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Friday, 11 March 2011
Heros repatriated - man and his best friend.
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Dog lovers brought their pets in tow as they lined the streets of Wootton Bassett yesterday to pay their respects to an Army dog handler and his Springer spaniel who died in Afghanistan.

Hundreds of mourners lined the main street through the Wiltshire town to honour Lance Corporal Liam Tasker, of the Royal Army Veterinary Corps, who was shot while on patrol in Helmand province, Afghanistan on March 1.

The crowds were swelled by family pets and a dozen police and Prison Service dogs at the repatriation ceremony for the 26-year-old soldier, whose dog Theo died from a seizure three hours after his master was killed. L/Cpl Tasker’s family said they believe the dog died from a broken heart.

The body of L/Cpl Tasker, from Kirkcaldy, Fife, and the ashes of Theo had earlier been flown back to RAF Lyneham in the same aircraft. L/Cpl Tasker was the subject of the repatriation ceremony but Theo’s ashes will be presented in private to his family.

A Ministry of Defence Official told the Swindon Advertiser “A dog can not be repatriated, but they will be returned to the UK on the same day, in the same plane,”  They can define the tribute paid yesterday how they think best. We know what it was.

As my colleague Christina McIntosh said when we discussed the New Zealand press report here, there is a rapport of dogs and humans, which Muslim sharia denies and forbids. Muslims hate dogs, but we non-Muslims fight against the Jihad with Man's (and Woman's) Best Friend trotting at our side.

 

Photograph from Daily Mail.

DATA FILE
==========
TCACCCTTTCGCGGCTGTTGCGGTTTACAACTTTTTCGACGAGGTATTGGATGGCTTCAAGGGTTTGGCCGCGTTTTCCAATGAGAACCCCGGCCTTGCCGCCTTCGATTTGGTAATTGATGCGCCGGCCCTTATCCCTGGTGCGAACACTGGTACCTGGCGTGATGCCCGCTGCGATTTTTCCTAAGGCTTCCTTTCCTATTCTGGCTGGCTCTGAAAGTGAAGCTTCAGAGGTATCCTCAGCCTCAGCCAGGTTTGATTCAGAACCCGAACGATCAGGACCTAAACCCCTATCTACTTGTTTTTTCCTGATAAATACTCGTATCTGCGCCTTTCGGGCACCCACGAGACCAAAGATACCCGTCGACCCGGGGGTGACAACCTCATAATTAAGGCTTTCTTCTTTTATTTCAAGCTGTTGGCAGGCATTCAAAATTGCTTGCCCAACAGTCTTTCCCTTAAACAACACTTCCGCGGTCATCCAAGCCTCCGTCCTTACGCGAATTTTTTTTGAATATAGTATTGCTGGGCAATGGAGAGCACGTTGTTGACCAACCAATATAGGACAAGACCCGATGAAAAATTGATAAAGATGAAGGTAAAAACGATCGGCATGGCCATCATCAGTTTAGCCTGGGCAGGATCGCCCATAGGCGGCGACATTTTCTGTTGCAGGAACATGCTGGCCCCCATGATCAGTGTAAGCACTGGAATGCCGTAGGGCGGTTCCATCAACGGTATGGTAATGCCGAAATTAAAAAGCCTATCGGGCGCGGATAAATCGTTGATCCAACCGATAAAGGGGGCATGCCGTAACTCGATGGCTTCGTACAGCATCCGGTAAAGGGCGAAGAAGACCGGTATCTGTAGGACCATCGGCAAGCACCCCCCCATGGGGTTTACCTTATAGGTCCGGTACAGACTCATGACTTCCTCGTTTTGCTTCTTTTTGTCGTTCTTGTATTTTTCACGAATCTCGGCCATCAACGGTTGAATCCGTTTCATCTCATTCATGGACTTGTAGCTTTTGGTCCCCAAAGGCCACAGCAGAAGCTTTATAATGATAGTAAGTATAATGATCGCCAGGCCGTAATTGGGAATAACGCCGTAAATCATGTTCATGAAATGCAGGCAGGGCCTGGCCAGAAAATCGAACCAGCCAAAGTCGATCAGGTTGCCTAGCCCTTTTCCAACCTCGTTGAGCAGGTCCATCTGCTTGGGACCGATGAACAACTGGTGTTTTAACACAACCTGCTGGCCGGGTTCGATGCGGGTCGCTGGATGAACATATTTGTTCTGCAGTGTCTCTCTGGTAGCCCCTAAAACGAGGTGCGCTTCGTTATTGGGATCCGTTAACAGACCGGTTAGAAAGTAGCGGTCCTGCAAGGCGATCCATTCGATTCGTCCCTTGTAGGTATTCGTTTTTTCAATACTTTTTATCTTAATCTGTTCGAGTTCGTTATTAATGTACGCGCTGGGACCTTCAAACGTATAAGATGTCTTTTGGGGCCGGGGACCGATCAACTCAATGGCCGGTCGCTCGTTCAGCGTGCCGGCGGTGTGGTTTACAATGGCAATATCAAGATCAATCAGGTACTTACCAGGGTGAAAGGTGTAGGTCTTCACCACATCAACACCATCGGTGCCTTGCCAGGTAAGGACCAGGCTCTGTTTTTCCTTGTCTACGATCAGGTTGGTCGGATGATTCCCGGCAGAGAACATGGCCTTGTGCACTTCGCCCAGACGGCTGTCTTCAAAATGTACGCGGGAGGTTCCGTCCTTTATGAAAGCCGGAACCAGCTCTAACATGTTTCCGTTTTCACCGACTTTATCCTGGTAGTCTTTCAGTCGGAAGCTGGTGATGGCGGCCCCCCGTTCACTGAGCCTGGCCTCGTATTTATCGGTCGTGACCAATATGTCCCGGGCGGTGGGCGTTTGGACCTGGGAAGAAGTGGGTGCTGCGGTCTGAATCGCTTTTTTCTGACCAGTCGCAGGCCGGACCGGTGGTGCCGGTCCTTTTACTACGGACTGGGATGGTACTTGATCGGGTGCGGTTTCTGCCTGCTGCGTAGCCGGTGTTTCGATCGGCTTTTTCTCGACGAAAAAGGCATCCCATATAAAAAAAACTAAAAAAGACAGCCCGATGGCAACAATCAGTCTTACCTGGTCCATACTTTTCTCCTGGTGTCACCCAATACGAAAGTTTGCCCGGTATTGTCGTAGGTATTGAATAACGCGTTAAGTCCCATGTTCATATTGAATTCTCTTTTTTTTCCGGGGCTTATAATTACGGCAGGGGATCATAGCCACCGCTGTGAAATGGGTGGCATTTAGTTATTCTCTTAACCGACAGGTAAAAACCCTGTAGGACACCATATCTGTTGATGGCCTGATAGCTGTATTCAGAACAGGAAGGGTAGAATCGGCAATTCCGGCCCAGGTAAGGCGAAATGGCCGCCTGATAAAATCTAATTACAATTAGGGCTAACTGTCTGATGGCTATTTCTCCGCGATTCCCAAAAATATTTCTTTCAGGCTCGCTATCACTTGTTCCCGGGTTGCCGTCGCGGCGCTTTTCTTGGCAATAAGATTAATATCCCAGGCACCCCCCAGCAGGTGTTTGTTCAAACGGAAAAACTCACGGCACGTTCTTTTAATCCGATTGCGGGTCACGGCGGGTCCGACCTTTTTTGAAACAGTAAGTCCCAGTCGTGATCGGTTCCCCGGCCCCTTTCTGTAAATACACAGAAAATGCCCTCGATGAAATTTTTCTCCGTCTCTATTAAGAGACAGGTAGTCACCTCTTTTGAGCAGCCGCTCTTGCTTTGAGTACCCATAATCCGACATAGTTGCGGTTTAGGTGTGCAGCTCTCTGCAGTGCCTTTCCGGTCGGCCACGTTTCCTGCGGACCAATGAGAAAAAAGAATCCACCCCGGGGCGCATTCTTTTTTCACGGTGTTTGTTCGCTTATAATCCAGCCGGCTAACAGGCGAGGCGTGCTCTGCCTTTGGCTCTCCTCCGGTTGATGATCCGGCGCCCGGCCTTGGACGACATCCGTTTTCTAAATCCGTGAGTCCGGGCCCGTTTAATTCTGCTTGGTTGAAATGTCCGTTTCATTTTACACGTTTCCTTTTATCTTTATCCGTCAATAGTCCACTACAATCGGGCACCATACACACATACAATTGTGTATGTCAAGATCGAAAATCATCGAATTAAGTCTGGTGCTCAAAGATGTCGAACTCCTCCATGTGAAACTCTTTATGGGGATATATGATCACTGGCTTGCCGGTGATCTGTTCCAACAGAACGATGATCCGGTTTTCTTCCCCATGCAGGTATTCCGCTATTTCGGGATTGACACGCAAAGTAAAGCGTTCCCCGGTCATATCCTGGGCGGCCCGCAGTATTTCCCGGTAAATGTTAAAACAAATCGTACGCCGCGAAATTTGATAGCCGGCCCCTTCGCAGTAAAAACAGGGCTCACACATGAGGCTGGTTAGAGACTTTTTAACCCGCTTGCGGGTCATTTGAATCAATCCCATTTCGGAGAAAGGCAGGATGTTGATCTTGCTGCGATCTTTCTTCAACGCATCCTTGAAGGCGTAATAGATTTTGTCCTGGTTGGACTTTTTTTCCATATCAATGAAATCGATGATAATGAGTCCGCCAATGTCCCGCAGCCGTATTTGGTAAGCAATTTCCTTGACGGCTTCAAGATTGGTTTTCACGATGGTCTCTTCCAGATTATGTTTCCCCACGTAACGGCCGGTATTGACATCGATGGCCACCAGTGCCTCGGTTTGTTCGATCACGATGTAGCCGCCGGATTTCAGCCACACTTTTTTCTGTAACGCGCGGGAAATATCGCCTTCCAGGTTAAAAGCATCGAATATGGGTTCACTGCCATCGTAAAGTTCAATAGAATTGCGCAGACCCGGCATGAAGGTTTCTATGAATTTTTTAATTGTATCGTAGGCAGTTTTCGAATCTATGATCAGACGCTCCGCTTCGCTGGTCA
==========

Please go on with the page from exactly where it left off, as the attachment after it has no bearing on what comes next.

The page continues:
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Posted on 03/11/2011 6:58 AM by Esmerelda Weatherwax
Comments
11 Mar 2011
Send an emailJohn P.

What a very touching story.

When a child I had a dog named Fred, and when my dad died rather prematurely, he grabbed one of my dad's slippers and then went under one of the lving room chairs and remained there for two days with his chin resting on it.

Nothing we did or offered would make him to come out.



11 Mar 2011
Christina McIntosh

 From Carmen Bernos de Gasztold, 'Prayers from the Ark':

The Prayer of the Dog.

In French:

Seigneur, je veille.

Si je n'etais pas la, qui garderait leur maison?

Qui leur serait fidele?

Il n'y a que vous et moi pour comprendre ce qu'est la fidelite.

Ils me disent, "Bon chien! brave chien!"

Des mots...

Moi je prends leurs caresses

Et les vieux os qu'ils me jettent.

Et j'ai l'air content!

Ils croient tellement me faire plaisir!

Je prends aussi les coups de pieds quand ils arrivent.

Tout cela n'a pas d'importance.

Moi je veille!

Seigneur, 

Ne permettez pas que je meure avant que pour eux

Tout danger soit ecarte".

As translated by Rumer Godden:

"Lord, I keep watch!

If I am not here, who will guard their house?

Watch over their sheep?

Be faithful?

**No one but You and I understands what faithfulness is** (my emphasis - CM).

'They call me.  'Good dog! Nice dog!'

Words...

I take their pats and the old bones they throw me and I seem pleased.

They really believe they make me happy.

I take kicks too when they come my way.

None of that matters.

I keep watch!

Lord, do not let me die until, for them, all danger is driven away".




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